Grauballe Man (Source)
Grauballe Man is an Iron Age bog body that was discovered in 1952 when peat cutters dug into Nebelgard Fen, a bog closely located to the village of Grauballe in Jutland, Denmark (McLean 2009: 300). Grauballe man's body was found two years after the discovery of Tollund Man in a nearby bog. (Coles and Coles 1989: 181). Upon the initial discovery of Grauballe man there was debate as to whether his remains were from a local peat cutter, Red Christian that disappeared in the same area around 1887. Red Christian was supposedly fond of alcohol and people assumed he fell into a bog and drowned because two drunk Cheshire men at Lindow moss in 1853 suffered the same fate (Giles 2009: 76). Upon completion of Carbon 14 dating researchers realized that Grauballe Man died around 310 BC, possibly during winter because of the lack of berries and fresh herbs in his last meal, preserved in his stomach (McLean 2009: 303).
When Grauballe Man was exhumed he appeared naked and was laying on his chest with his head and upper body facing north, his left leg extended and right arm and right leg bent. Grauballe man was identified as being around 30 years old at the time of his death, 1.75 m tall and he still had hair about 5cm long and stubble on his chin (Coles and Coles 1989: 181). While inspecting his body, the Maesgard Museum found a deep cut across Grauballe man's throat from ear to ear, and suggested that this was his cause of death. The body was quite compressed and flat upon its discovery which archaeologists believe was due to layers of peat pressing on it over the centuries (McLean 2009: 302). Initial x-rays done on the body showed fractures on his skull and right tibia which were initially interpreted as contributing to his death. In 2000 Grauballe Man was re-examined and further x-rays and 1362 ct cross sections were taken of the body. The new scans included much more detailed cross sections of Grauballe Man than previous technology provided. The results showed new evidence that he was missing four lumbar vertebrae, and the fracture in his skull that was previously interpreted as a wound is now shown to be from pressure in the bog, or from the time of removal from the bog when a spectator accidentally stood on his head (2009: 303).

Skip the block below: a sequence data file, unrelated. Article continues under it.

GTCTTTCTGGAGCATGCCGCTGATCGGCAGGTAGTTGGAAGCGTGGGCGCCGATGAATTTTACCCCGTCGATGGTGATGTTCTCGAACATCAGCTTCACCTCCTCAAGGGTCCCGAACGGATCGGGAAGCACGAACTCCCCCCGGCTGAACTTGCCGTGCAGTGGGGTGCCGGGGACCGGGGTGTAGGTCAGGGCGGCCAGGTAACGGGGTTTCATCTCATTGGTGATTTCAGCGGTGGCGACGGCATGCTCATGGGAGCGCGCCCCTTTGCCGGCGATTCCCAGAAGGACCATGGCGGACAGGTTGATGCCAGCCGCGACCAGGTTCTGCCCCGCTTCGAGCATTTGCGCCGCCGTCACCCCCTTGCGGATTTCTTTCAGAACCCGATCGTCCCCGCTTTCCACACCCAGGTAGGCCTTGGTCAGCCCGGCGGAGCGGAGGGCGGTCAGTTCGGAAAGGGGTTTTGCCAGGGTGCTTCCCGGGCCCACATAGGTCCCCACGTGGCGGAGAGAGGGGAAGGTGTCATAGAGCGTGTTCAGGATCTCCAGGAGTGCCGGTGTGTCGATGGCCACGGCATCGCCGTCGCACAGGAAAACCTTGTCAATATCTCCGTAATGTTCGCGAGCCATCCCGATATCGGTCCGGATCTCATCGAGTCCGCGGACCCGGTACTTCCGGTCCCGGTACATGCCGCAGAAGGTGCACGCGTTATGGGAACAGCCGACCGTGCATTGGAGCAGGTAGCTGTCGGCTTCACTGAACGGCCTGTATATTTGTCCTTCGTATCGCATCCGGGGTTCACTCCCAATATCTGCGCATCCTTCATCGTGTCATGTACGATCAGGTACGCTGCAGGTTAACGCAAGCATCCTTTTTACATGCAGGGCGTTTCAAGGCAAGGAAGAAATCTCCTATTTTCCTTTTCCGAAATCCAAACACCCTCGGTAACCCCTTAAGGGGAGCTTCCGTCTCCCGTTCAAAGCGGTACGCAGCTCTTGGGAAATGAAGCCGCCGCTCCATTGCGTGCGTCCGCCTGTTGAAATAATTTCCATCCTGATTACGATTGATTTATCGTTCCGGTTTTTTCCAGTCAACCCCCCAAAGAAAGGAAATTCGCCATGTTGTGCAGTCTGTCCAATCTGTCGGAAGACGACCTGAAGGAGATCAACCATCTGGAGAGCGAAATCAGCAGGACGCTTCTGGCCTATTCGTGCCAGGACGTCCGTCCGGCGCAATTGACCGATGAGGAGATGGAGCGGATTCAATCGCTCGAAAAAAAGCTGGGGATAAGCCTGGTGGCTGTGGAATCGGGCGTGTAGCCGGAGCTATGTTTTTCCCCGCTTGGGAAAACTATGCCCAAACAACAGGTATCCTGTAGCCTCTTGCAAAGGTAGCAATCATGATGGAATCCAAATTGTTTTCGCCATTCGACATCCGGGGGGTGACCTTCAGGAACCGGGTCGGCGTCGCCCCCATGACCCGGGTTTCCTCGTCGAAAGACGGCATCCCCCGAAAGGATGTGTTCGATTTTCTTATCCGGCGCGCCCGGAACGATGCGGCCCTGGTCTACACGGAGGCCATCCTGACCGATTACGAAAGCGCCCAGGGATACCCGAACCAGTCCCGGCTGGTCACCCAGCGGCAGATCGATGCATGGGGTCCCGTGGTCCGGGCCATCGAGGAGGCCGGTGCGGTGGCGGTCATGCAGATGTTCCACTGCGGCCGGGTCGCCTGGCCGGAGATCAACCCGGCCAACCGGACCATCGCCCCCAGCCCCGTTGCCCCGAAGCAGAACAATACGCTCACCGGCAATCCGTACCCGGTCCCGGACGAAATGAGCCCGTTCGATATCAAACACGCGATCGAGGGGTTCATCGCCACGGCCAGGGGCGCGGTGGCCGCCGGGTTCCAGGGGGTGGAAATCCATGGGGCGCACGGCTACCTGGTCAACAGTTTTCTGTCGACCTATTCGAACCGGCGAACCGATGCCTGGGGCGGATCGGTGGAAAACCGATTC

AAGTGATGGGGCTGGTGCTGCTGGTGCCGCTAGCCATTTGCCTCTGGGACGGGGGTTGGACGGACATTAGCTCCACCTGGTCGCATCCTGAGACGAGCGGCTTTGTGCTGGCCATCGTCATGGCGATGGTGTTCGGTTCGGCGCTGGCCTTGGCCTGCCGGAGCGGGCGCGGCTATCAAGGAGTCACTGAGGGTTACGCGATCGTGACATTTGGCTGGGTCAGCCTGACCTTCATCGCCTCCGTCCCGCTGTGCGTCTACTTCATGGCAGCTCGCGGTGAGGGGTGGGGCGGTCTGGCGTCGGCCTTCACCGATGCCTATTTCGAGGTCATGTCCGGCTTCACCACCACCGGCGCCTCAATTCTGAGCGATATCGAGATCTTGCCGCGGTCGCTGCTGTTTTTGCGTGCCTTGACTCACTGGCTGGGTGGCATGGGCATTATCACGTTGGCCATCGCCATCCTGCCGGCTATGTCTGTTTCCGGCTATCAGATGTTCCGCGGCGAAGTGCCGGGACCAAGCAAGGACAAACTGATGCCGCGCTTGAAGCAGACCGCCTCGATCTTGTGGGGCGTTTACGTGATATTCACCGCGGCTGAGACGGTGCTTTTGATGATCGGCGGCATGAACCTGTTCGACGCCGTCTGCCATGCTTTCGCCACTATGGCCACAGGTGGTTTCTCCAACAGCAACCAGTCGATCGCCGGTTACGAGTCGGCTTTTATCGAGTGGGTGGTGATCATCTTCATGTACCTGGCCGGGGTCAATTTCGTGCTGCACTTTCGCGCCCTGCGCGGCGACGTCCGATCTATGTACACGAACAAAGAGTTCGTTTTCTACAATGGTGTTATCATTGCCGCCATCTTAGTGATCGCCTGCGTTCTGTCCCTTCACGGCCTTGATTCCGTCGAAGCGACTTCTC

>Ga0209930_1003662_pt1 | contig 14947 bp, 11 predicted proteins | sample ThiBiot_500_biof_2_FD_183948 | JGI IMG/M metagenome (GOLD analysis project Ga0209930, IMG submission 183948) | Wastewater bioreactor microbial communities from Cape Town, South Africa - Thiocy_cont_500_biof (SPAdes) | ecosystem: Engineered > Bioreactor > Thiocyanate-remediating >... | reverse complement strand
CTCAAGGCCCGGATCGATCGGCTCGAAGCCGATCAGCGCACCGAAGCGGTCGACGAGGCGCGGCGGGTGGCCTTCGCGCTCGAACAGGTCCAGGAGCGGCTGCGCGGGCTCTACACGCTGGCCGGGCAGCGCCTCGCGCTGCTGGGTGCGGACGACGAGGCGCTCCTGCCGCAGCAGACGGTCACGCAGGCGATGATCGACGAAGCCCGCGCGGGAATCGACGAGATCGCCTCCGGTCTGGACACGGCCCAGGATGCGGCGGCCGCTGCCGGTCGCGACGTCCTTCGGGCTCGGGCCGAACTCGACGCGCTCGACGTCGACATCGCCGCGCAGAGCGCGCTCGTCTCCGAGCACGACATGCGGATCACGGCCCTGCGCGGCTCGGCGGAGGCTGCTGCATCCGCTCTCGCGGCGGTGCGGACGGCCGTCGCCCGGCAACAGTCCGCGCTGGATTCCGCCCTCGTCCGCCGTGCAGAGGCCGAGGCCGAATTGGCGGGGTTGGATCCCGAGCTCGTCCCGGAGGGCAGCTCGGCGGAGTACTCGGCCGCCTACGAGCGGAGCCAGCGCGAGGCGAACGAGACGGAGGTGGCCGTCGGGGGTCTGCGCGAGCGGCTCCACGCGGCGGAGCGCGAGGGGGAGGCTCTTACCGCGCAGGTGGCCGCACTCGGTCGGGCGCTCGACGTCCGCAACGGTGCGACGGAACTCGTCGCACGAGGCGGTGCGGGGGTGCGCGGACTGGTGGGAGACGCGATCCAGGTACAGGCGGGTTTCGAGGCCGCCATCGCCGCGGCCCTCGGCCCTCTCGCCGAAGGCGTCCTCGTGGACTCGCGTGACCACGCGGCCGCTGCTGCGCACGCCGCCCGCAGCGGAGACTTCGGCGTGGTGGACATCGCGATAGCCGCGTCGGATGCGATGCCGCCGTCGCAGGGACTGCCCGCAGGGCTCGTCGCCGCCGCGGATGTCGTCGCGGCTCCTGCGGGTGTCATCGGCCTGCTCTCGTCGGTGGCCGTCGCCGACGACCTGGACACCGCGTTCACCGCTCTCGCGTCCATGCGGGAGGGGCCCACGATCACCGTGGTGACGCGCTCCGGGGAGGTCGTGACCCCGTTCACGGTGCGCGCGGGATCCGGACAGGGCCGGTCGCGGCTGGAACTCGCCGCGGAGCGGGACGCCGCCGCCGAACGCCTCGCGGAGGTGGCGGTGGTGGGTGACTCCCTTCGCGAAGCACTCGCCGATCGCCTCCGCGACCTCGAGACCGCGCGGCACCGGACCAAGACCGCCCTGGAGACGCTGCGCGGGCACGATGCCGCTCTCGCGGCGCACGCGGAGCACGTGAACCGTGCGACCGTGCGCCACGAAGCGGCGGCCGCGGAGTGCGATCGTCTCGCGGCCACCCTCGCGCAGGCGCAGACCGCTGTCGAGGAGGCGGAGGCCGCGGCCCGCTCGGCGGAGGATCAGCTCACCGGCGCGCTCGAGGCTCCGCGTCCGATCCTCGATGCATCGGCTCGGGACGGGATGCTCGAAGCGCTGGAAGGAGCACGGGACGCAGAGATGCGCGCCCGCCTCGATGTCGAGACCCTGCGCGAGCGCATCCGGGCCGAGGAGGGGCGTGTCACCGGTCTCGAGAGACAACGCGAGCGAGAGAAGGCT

Grauballe Man's throat wound (Source)
When archaeologists performed an autopsy on Grauballe Man they discovered that his stomach and intestines were intact and removed them for further analysis (McLean 2009: 303). Upon dissection of his stomach, archeologists found that Grauballe Man had eaten porridge or gruel made from corn, seeds from over 60 different herbs, and grasses with traces of the poisonous funghi ergot right before his death (McLean 2009: 303). Grauballe Man's fingerprints were also examined, and it was concluded that due to the detail and preservation of his fingerprints it was unlikely that he performed manual labour. The presence of ergot also suggests that if he were sick from this fungi, he would most likely be incapable of work (Parker Pearson 1986: 16).
Giles suggests an interpretation of these type of bog bodies as distinguished by a type of deformity or abnormality, and that physical differences created enough of a differentiation from the rest of the community that they could have been chosen as scapegoats at a time of communal crisis (Giles 2009: 86). Since Grauballe Man showed the presence of ergot in his system, it would have induced painful symptoms that are historically known as St. Anthony's Fire. This fungus causes convulsions and a burning sensation in the mouth, hands, and feet. It is suggested that this fungus could have been deliberately administered to induce hallucinations and a coma before his death, but it is more likely that he ingested the fungus through natural means. If he was showing signs of ergot madness it is possible that his bizarre behaviour was interpreted as being possessed by an evil force. This behaviour could have caused the community to put him to death and deposit him in a bog far from the township (2009: 86).
Based on the deep throat wound and presence of poisonous funghi in his stomach that causes madness, the evidence suggests that the reason for Grauballe Man's death was due to human sacrifice or public execution of social outcasts, but it is impossible to attach a single explanation for the cause of his death (Parker Pearson 1986: 17).
Grauballe Man as found on site (Source)